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In an effort to help I looked for opportunities to make myself available for him to talk to and access any experience or wisdom I might have to offer.
So I took him for a haircut. Obviously. While it’s true that he desperately needed one, I also knew it would give us some time together where he could open up if he wanted to and I could ask some open questions if it felt appropriate. Otherwise we could just hang out together, which is important in itself.
I was surprised when a moment presented itself. We were struggling to cross the road due to traffic and he suggested we walk back up the hill to a pedestrian crossing so we could come back down on the other side. I glibly quipped: “Sometimes you’ve got to go backwards in order to go forwards.” And then a mentoring conversation opened up. I posed the idea of how he could go back to move forward as a question and, as usual, his reply surprised me, and we had a great time together. That’s the beauty of mentoring.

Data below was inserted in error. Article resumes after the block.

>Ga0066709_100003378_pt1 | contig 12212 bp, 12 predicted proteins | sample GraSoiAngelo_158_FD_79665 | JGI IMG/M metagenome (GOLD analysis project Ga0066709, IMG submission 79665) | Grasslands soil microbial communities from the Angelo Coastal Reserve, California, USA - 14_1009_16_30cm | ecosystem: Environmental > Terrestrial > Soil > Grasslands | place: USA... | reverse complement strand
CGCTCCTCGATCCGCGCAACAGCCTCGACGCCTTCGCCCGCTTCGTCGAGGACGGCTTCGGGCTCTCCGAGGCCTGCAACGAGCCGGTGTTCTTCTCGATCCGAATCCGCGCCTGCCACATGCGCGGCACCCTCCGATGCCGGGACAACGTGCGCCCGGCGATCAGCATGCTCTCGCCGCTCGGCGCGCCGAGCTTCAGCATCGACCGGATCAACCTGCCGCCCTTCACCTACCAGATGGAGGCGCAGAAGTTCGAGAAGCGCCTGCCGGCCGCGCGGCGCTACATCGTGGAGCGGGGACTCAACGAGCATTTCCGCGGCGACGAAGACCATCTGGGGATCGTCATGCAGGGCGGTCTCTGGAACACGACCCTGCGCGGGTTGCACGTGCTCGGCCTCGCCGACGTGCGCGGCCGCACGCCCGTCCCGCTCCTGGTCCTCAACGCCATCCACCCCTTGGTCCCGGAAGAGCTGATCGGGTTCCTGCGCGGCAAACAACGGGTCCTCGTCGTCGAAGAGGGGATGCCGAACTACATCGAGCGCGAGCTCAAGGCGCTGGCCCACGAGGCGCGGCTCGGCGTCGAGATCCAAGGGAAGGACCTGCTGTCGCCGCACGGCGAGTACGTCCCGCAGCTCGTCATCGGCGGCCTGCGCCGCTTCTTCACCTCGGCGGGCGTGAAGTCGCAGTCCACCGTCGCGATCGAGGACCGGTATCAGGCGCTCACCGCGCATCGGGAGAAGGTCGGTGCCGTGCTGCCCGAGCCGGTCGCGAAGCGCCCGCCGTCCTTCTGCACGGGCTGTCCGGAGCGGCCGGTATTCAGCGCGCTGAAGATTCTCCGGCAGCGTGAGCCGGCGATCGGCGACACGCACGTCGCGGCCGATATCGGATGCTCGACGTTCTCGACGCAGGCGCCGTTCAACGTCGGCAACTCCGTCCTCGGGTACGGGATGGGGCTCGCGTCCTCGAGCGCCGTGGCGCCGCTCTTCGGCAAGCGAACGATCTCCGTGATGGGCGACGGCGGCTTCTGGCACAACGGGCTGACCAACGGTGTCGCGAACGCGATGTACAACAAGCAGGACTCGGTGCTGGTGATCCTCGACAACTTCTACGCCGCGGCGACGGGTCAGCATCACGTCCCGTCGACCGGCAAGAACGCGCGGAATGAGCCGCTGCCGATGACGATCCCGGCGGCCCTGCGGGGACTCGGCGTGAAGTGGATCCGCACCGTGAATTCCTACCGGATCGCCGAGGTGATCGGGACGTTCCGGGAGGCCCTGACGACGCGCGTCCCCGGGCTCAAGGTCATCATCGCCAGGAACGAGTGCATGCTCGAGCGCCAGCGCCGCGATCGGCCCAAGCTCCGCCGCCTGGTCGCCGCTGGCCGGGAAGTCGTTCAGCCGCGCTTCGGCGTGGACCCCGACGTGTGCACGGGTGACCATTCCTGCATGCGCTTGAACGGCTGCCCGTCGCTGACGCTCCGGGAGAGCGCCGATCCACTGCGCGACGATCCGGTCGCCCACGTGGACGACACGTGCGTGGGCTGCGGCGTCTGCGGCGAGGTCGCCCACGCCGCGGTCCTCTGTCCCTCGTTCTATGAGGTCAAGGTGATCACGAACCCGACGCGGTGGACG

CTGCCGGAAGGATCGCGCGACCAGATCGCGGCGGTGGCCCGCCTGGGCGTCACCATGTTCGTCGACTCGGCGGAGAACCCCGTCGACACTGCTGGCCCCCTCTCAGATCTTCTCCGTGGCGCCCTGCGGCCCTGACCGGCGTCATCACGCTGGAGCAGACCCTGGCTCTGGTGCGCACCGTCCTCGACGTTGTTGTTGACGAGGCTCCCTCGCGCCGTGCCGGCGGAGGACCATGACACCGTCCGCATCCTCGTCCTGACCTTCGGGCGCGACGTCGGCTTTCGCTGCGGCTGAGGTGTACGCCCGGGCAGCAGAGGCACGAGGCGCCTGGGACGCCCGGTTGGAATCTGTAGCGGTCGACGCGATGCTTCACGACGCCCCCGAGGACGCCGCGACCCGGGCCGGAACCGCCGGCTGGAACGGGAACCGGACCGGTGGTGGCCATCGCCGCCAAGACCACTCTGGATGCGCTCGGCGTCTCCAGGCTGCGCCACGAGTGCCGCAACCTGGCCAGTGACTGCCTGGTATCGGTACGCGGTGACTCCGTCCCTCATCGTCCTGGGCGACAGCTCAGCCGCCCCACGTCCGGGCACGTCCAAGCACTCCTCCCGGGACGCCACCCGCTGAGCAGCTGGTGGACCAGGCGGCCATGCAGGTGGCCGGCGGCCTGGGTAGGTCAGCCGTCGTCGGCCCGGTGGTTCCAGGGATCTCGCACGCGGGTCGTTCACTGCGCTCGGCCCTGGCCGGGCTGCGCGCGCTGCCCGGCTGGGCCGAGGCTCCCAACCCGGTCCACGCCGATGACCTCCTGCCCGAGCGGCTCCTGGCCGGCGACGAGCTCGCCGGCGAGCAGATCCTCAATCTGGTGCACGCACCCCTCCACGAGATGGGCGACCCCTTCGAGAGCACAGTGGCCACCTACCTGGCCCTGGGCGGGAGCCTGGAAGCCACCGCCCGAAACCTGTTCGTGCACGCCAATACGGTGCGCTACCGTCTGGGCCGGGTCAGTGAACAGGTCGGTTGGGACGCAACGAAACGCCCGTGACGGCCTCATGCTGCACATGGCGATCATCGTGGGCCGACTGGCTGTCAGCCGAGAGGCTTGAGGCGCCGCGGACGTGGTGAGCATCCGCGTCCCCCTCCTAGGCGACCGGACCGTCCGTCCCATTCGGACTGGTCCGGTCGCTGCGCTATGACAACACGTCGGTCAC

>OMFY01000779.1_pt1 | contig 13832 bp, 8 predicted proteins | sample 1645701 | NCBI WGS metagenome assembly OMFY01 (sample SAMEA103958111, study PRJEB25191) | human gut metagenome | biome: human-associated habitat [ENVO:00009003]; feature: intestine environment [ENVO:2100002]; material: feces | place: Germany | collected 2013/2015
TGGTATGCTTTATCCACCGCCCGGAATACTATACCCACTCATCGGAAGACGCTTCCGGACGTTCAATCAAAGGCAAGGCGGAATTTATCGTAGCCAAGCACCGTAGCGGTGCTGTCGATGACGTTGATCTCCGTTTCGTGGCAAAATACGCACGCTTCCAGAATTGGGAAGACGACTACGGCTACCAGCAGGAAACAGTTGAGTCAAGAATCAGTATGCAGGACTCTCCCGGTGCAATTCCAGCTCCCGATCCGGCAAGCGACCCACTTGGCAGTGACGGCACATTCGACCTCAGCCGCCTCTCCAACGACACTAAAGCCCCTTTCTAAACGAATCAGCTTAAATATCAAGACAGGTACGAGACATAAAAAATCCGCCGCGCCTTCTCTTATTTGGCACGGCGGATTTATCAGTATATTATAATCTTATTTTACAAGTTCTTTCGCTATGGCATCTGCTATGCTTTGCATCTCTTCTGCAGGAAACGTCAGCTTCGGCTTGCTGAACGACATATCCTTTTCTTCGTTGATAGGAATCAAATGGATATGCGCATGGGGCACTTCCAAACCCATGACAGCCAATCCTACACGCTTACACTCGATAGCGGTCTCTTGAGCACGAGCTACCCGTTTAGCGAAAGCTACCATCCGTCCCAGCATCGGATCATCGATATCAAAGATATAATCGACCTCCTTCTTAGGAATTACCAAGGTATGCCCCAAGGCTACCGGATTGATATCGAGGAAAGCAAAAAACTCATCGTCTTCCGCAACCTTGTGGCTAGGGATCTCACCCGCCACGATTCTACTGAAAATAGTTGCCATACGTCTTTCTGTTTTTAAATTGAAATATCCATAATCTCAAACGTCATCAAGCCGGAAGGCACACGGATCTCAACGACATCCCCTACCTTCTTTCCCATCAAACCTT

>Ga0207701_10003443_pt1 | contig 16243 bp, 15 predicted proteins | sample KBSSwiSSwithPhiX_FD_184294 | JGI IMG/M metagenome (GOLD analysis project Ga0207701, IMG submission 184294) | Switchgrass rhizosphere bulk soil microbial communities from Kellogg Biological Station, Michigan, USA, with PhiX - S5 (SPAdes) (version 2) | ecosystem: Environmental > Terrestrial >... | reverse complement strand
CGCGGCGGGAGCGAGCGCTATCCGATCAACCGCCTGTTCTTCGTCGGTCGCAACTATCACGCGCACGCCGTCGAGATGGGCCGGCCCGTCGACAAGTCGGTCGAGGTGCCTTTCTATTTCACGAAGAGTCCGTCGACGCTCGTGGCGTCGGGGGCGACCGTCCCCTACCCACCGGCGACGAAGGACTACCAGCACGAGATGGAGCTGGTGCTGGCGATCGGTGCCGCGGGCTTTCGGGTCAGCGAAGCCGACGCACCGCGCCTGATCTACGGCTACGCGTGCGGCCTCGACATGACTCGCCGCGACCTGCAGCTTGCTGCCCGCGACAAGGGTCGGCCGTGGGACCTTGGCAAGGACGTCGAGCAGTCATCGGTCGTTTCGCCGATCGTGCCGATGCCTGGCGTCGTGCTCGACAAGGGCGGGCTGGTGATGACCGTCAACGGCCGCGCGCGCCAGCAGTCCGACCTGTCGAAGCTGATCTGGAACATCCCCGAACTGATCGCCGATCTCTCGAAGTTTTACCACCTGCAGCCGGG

So I’ll pose the same question to you, both personally and for use with your own mentees. In what area of your life do you need to go backwards in order to go forwards?
It might be that you have been putting too much pressure on yourself. Perhaps by not trying so hard, giving up on a few ideas or youth and children’s clubs, or taking a rest from try to get up at 6am to pray every day you may actually relax, calm down and breathe a bit more life and freshness into those respective areas.
This paradox is evident in all kinds of places:
In running, going slower can develop your slow-twitch muscles and aerobic capacity, enabling you to actually run faster.
In DIY, taking longer to properly seal a shower cubicle before tiling it may save a lot more time than not…And it will also help you avoid having it leak through the downstairs ceiling (not that I’m speaking from experience or anything).
In trying to motivate a team, going back to basics and returning to the original aim often refocuses efforts and increases productivity more than introducing complicated new initiatives.
Don’t forget that God went backwards too, giving up his divine rights and being born in a dirty cave in order to achieve more glorious things. He also had to suffer and die so that we could be forgiven and become alive in him.
Ask your mentee: what do you need to sacrifice in order to gain more with Jesus? Where do you need to go backwards in order to finally go forwards? Do you need to stop worrying about certain things in order to trust more and see change? Are you too busy? By cutting something out will you do other things better? If they feel a backward step is needed to progress, encourage and pray for them.
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